It stands to reason that we will all have a different opinion on what constitutes a miracle. Everyone is going to consider the unexplainable subjectively, and that’s OK. However, it’s nearly impossible to look at someone in recovery objectively without being inspired. Going from the depths of despair to the spiritual light of recovery, two realms diametrically opposed, is almost unbelievable. People who’ve been around a while have seen newcomers, once in a dismal state of being, turn their lives around via the principles of addiction recovery.

If you were to ask the same newcomers how their recovery was made possible, they might struggle to find an answer. Making sense of how recovery works is challenging in a society that turns to medicine and science for solutions. A group of men and women meeting daily to check in with each other, giving feedback and guidance when asked, can seem likely an unlikely method of promoting healing. It works!

You Are the Miracle of Recovery

When bad things are happening in one’s life it’s noticeable right away. When good things are happening, it’s often difficult to recognize. Early in recovery determining how one’s life has improved is challenging, miracles can be both subtle and elusive. Taking stock of one’s progress isn’t easy when you are new to the program but rest assured, if you are staying sober and doing the work a transformation is taking place. If you are willing to do the Work, are open and honest with yourself and others, it’s a miracle in itself.

After an extended period of going to meetings and doing step work with a sponsor you might realize that you are the miracle for which you were waiting patiently. Sure, the program might bring about getting the family back in one’s life, financial security, and anyone of a multitude of gifts; but the fact that you have gone a string of 24-hour periods without a drink is a miracle. It’s a real achievement if you woke up today and asked yourself how you can be of service to your fellows in recovery. Rather than setting a selfish course for your day, you are focused on how you can act selflessly, helping others achieve the common goal of recovery.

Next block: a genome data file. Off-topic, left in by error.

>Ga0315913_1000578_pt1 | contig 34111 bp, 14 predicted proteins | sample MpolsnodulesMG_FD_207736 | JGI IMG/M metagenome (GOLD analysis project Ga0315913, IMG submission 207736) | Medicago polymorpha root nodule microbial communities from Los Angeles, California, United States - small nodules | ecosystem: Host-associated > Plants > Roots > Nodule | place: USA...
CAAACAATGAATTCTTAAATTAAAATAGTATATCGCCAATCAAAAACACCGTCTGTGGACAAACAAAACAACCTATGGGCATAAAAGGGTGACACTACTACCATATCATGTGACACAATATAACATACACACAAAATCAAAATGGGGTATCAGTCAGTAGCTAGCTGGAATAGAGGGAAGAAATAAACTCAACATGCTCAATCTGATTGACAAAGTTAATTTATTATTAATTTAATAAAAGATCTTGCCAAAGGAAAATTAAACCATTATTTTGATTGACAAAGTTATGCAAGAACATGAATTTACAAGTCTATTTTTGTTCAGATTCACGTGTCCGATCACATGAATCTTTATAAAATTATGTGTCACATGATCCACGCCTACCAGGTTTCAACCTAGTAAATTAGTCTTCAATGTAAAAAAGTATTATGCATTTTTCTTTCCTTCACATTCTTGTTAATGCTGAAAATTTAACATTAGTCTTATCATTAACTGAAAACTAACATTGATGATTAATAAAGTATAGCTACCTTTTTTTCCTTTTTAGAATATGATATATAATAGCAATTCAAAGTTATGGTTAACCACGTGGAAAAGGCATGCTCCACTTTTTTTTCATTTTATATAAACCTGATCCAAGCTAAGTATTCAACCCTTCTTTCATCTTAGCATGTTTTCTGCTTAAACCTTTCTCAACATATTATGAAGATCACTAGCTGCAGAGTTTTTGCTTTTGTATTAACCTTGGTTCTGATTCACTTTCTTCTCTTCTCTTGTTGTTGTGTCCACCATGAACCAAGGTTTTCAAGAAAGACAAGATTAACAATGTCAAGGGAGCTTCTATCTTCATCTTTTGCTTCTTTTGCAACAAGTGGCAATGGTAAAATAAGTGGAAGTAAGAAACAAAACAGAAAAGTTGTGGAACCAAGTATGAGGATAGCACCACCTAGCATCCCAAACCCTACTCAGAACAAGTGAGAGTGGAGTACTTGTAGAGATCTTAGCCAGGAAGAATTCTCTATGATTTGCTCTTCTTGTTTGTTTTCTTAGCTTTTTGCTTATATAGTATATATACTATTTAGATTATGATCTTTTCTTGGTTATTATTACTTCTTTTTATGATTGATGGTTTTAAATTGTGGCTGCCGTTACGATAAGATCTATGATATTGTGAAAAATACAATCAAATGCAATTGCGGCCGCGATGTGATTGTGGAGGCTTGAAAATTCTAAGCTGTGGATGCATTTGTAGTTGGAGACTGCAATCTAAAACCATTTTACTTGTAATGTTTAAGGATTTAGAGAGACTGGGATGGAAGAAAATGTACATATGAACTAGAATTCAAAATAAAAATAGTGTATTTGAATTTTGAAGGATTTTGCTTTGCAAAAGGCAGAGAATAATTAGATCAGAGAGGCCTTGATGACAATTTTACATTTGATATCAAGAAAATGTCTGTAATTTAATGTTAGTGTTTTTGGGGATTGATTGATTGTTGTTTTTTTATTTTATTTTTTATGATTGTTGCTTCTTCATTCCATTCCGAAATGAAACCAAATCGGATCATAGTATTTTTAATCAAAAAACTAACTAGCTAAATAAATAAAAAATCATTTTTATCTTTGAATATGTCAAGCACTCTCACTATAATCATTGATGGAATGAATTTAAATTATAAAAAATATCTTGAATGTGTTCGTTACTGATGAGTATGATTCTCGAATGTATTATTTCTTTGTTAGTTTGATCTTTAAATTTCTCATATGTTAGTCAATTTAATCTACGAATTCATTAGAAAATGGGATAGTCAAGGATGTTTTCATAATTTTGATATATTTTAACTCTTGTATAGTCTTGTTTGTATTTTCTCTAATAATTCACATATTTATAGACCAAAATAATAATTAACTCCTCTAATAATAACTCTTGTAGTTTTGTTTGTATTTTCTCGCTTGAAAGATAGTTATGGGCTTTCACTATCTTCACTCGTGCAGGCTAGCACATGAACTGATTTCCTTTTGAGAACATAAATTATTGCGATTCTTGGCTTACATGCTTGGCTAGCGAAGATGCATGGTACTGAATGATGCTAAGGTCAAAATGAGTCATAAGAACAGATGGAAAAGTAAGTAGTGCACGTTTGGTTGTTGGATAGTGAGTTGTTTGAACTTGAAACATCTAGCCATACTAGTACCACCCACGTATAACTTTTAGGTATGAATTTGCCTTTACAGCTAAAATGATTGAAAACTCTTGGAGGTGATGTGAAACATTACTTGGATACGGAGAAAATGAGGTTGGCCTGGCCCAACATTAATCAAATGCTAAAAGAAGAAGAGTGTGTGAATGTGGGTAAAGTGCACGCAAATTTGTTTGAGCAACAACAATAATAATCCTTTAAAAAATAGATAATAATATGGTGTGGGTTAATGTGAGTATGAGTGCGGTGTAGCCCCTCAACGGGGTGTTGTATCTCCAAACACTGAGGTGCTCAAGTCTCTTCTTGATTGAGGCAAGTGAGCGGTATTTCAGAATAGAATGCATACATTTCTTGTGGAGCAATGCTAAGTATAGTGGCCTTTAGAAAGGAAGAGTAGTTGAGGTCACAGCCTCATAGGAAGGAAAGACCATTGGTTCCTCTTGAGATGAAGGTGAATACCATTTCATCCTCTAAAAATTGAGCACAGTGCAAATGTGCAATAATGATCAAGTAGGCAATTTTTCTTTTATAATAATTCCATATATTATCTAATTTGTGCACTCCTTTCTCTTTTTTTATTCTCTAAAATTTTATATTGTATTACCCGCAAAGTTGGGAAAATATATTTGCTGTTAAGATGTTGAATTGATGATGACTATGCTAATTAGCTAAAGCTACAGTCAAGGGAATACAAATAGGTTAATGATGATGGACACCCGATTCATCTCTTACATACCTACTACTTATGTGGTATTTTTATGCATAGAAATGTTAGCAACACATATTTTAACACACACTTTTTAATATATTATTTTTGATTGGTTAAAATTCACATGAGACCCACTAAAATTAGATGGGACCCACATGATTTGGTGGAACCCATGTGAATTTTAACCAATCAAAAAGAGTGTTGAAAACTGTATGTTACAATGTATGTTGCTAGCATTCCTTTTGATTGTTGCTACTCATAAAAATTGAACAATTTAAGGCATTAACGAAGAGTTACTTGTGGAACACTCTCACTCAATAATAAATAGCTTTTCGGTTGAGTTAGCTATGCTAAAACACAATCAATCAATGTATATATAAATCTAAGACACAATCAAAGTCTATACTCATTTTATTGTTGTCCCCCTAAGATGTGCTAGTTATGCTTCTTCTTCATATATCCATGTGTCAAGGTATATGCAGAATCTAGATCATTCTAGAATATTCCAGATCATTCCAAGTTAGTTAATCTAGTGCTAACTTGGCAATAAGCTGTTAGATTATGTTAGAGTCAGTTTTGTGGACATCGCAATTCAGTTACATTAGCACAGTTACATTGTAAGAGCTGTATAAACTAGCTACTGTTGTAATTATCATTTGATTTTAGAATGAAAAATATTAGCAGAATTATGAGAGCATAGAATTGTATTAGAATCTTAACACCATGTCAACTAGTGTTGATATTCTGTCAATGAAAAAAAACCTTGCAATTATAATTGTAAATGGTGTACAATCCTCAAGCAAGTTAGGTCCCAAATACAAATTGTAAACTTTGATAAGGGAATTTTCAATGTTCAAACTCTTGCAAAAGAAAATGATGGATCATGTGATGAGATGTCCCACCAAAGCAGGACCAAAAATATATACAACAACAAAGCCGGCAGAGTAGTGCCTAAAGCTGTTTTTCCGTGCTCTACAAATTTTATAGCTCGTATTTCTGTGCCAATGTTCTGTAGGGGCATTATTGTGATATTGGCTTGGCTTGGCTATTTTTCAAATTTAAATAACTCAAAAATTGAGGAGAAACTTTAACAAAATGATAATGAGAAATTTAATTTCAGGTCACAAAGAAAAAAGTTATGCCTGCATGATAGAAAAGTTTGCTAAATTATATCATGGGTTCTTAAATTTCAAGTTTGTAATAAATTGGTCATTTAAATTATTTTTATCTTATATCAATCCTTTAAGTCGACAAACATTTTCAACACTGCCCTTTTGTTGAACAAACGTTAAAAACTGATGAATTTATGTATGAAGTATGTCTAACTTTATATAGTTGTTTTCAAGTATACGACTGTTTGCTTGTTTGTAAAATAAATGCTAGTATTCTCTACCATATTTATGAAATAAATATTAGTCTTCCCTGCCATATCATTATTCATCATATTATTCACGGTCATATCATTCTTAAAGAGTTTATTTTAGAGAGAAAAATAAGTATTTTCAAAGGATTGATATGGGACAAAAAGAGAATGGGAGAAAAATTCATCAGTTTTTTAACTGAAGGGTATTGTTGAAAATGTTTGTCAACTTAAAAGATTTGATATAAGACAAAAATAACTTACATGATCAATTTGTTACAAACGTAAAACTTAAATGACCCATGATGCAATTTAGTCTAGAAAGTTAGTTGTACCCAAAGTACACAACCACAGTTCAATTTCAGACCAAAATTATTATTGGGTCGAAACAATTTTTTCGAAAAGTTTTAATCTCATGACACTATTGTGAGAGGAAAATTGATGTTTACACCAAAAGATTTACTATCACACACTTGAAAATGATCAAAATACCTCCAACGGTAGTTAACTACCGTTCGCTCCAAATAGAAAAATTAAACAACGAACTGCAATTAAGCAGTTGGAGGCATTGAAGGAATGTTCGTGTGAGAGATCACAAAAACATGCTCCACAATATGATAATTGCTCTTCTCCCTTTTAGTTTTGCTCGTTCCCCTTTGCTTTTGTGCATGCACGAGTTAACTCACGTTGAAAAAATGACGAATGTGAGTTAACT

One of the most satisfying feats is getting through a day without thinking about using drugs or alcohol. Cravings and fixations wax and wane in recovery, but early on they can be pretty intense. As time passes, you will think about using less and less; instead of looking for an escape from daily life you’ll find a desire to be a part of your existence. Urges to isolate will be replaced by a yen for inclusion in the happenings of other people’s lives.

As Long as It Takes

You can become blind by seeing each day as a similar one. Each day is a different one, each day brings a miracle of its own. It's just a matter of paying attention to this miracle.” — Paul Coelho

Nobody finds recovery by accident. When one’s life is discordant, a need for change is self-evident. Realizing that action is required to bring about such a change doesn’t always come quickly. People can toil in the misery of addiction for unconscionable lengths of time. When the choice is finally made to seek help and efforts are taken to bring it about, individuals experience their first miracle in recovery.

Much is required of any person looking to break the cycle of addiction and transform their life for the better. There will be times when you question why you are going to meetings day-in-and-day-out. You might find yourself doubting the miracles promised by your peers in the program, but for different reasons than you might think.

Perhaps you had the thought that the gifts of recovery would originate externally? If that is the case, you might consider changing your perspective. The real miracles of addiction recovery come from within, connecting with the spiritual realm is the gift, and in recovery, you are the miracle. You can see evidence of that when considering your existence before finding addiction recovery and after. The transformation may not be evident right away, in time all shall reveal itself to you—as long as you are willing to work the program for as long as it takes. Although, if you ask your peers who have been around longer, such realizations will come sooner than you think.

Taking Certain Steps for Addiction Recovery

Do you want something different for your life than living in a cycle of addictive and self-defeating behavior? Addiction recovery is possible, and we at PACE Recovery Center can help you realize the dream of serenity. Armed with tools and skills for keeping addiction at bay, you too can live a life of lasting recovery. Please contact us today to begin the transformative journey of addiction recovery.

Addiction Recovery Displacement Activities

addiction recovery

Deciding to seek addiction treatment and work a program of addiction recovery is not a choice that comes quickly. One’s disease is continuously at work convincing you everything is under control, despite the unhappiness characterizing your life. Committing oneself to a new way of existence requires remarkable courage; addicts and alcoholics are rebelling against their condition. Choosing to live life in a completely different way requires more than just putting down substances, changing everything is needed.

Young men whose lives became unmanageable due to this most severe mental health condition might struggle early in recovery. Coming to terms with turning your back on one’s previous way of life is often difficult to swallow. The realization that specific people, places, and things can no longer be a part of your life can be painful. However, if you are willing to go to any length to live in the light of recovery, good-byes are in order.